CONSOLIDATED PROFIT AND LOSS ACCOUNT For the six months ended June 30, 2002 CONSOLIDATED PROFIT AND LOSS ACCOUNT For the six months ended June 30, 2002 Unaudited Unaudited Note Turnover 2 5,576 5,803 Other net losses (1) (39) 5,575 5,764 Direct costs and operating expenses (1,910)

More information

Current liabilities - Obligations that are due within one year. Obligations due beyond that period of time are classified as long-term liabilities.

Current liabilities - Obligations that are due within one year. Obligations due beyond that period of time are classified as long-term liabilities. Accounting Fundamentals Lesson 8 8.0 Liabilities Current liabilities - Obligations that are due within one year. Obligations due beyond that period of time are classified as long-term liabilities. Current

More information

RATIO ANALYSIS FORMULAS + THEORIES

RATIO ANALYSIS FORMULAS + THEORIES A) Cash Position Ratio : - 1) Absolute Cash Ratio = Cash Reservoir Current Liabilities 2) Cash Position to Total asset Ratio = Cash Reservoir * 100 (Measure liquid layer of assets) Total Assets 3) Interval

More information

Chapter 17: Financial Statement Analysis

Chapter 17: Financial Statement Analysis FIN 301 Class Notes Chapter 17: Financial Statement Analysis INTRODUCTION Financial ratio: is a relationship between different accounting items that tells something about the firm s activities. Purpose

More information

Debt Service Analysis: Can I Repay?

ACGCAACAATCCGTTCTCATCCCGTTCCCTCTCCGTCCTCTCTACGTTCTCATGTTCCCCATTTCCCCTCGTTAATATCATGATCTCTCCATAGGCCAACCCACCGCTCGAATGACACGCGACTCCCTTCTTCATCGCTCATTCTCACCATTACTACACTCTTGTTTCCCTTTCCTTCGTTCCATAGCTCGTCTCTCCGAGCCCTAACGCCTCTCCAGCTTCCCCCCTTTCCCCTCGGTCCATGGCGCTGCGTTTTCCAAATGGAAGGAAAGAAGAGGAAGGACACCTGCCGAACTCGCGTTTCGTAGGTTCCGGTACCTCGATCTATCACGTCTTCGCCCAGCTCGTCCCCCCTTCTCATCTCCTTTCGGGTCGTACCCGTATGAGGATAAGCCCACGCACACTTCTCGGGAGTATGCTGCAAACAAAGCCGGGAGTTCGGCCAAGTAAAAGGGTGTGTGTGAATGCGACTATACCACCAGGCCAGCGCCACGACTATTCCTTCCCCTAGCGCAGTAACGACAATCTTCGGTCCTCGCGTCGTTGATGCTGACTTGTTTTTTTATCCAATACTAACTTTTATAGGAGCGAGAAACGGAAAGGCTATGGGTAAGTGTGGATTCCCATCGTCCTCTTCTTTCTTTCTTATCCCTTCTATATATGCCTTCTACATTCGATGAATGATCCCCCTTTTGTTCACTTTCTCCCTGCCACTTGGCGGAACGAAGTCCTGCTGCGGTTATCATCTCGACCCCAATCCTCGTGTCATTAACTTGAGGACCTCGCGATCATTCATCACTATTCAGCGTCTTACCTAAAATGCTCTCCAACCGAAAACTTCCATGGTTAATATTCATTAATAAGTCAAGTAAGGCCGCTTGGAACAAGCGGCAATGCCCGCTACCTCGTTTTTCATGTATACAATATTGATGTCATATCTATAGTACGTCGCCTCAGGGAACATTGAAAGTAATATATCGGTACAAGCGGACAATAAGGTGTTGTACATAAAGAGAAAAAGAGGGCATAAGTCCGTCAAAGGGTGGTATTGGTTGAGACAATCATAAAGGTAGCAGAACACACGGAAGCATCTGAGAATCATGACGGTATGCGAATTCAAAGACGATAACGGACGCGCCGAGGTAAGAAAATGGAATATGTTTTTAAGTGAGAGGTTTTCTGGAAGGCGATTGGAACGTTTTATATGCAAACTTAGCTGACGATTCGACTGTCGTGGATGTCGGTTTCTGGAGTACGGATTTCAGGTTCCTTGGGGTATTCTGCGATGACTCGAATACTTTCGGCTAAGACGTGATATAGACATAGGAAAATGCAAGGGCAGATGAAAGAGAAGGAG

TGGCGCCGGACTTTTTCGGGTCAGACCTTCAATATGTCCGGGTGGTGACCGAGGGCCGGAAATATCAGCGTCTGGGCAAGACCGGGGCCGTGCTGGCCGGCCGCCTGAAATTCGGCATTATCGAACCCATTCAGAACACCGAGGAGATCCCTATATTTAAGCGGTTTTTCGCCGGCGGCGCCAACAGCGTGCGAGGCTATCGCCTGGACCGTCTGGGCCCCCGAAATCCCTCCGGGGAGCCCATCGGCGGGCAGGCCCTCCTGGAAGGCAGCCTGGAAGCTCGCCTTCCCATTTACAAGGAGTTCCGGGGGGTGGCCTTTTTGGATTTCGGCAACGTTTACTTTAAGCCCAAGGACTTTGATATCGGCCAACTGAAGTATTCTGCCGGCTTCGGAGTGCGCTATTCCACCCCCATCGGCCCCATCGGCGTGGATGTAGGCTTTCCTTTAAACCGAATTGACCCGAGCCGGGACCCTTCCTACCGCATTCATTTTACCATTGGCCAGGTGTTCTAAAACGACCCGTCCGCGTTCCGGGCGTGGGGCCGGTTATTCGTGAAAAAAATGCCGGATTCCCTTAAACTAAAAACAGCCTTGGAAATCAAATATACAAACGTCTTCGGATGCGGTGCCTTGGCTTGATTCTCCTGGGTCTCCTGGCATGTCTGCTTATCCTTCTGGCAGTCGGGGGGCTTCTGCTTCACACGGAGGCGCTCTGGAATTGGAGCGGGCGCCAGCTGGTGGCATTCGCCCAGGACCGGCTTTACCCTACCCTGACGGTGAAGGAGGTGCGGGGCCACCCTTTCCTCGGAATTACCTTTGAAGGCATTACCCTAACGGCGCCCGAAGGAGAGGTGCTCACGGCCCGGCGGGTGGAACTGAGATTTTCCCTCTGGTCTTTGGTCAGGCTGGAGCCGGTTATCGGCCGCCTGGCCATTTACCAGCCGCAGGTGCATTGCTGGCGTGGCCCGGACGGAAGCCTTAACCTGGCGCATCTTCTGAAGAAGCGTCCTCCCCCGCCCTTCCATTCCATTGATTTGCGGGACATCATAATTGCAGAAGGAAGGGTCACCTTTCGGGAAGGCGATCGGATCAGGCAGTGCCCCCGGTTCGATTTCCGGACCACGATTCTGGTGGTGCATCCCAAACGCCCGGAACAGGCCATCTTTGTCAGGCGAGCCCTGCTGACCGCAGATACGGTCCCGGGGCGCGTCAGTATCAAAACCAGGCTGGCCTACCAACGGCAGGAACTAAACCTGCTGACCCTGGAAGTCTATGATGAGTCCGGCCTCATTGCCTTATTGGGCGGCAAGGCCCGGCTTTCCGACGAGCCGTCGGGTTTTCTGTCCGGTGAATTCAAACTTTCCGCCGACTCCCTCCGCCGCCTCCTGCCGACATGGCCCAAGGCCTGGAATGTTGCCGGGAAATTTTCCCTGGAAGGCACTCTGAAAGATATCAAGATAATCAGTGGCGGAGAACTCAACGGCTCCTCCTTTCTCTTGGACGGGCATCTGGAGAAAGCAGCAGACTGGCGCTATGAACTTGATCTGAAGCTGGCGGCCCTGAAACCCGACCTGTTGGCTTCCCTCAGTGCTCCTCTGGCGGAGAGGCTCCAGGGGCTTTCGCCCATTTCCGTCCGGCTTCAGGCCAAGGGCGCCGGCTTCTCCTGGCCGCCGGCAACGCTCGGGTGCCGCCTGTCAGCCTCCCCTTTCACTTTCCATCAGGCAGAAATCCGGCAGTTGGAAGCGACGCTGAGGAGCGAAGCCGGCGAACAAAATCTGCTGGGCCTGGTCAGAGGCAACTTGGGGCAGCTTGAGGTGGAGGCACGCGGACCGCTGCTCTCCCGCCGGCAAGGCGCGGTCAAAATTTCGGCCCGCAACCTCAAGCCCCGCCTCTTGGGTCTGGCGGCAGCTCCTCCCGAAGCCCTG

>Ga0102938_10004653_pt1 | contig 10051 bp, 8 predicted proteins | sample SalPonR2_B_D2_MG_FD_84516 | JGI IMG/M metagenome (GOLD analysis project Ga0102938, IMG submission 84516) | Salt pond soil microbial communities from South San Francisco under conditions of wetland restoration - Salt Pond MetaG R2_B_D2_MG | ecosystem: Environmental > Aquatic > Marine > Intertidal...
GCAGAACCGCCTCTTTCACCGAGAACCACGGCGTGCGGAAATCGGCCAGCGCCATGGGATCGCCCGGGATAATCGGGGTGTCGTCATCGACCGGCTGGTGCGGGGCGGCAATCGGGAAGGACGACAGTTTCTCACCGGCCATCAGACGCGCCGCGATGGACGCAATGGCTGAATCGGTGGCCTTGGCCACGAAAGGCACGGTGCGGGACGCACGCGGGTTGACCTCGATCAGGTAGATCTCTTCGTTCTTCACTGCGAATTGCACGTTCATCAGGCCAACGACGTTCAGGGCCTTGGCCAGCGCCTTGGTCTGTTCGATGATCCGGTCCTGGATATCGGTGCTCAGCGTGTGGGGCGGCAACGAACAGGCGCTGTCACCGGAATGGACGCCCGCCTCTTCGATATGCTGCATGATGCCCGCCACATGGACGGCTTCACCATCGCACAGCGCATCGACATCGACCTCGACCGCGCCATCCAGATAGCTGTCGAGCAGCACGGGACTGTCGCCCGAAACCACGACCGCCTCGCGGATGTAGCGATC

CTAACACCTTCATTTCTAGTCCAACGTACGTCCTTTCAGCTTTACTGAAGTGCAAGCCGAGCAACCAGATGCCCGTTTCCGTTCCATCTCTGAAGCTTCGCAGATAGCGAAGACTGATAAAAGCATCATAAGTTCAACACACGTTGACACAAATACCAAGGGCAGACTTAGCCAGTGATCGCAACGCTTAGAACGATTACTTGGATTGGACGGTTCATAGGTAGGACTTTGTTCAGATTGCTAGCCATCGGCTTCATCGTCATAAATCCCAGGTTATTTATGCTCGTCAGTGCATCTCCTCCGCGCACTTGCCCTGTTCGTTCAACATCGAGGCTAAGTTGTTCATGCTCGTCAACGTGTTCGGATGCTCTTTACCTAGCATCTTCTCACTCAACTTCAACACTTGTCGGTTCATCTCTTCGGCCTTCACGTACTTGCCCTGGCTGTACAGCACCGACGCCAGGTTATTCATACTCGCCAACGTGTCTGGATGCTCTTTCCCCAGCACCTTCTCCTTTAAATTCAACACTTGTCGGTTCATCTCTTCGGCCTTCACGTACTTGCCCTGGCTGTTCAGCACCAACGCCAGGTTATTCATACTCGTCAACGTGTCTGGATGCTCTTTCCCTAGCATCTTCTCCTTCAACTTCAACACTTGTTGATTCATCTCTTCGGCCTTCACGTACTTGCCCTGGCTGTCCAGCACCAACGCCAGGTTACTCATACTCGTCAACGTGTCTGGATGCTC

Debt Service Analysis: Can I Repay? Purdue Extension Knowledge to Go Debt Service Analysis: Can I Repay? Low prices and incomes have made many farmers and their lenders concerned about the farmers ability to fulfill debt obligations. Lenders

More information

CASH FLOW STATEMENT. MODULE - 6A Analysis of Financial Statements. Cash Flow Statement. Notes

CASH FLOW STATEMENT. MODULE - 6A Analysis of Financial Statements. Cash Flow Statement. Notes MODULE - 6A Cash Flow Statement 30 CASH FLOW STATEMENT In the previous lesson, you have learnt various types of analysis of financial statements and its tools such as comparative statements, common size

More information

PROFESSOR S NAME ACC 255 FALL 2011 COVER SHEET FOR COMPREHENSIVE PROBLEM 2 (CHAPTERS 2, 5-8)

PROFESSOR S NAME ACC 255 FALL 2011 COVER SHEET FOR COMPREHENSIVE PROBLEM 2 (CHAPTERS 2, 5-8) COMPREHENSIVE PROBLEM 2 (CHAPTERS 2, 5-8) Page 137 NAME ANSWER KEY PROFESSOR S NAME SECTION SCORE ACC 255 FALL 2011 COVER SHEET FOR COMPREHENSIVE PROBLEM 2 (CHAPTERS 2, 5-8) INSTRUCTIONS: COMPLETE ALL

More information

Total shares at the end of ten years is 100*(1+5%) 10 =162.9.

Total shares at the end of ten years is 100*(1+5%) 10 =162.9. FCS5510 Sample Homework Problems Unit04 CHAPTER 8 STOCK PROBLEMS 1. An investor buys 100 shares if a $40 stock that pays a annual cash dividend of $2 a share (a 5% dividend yield) and signs up for the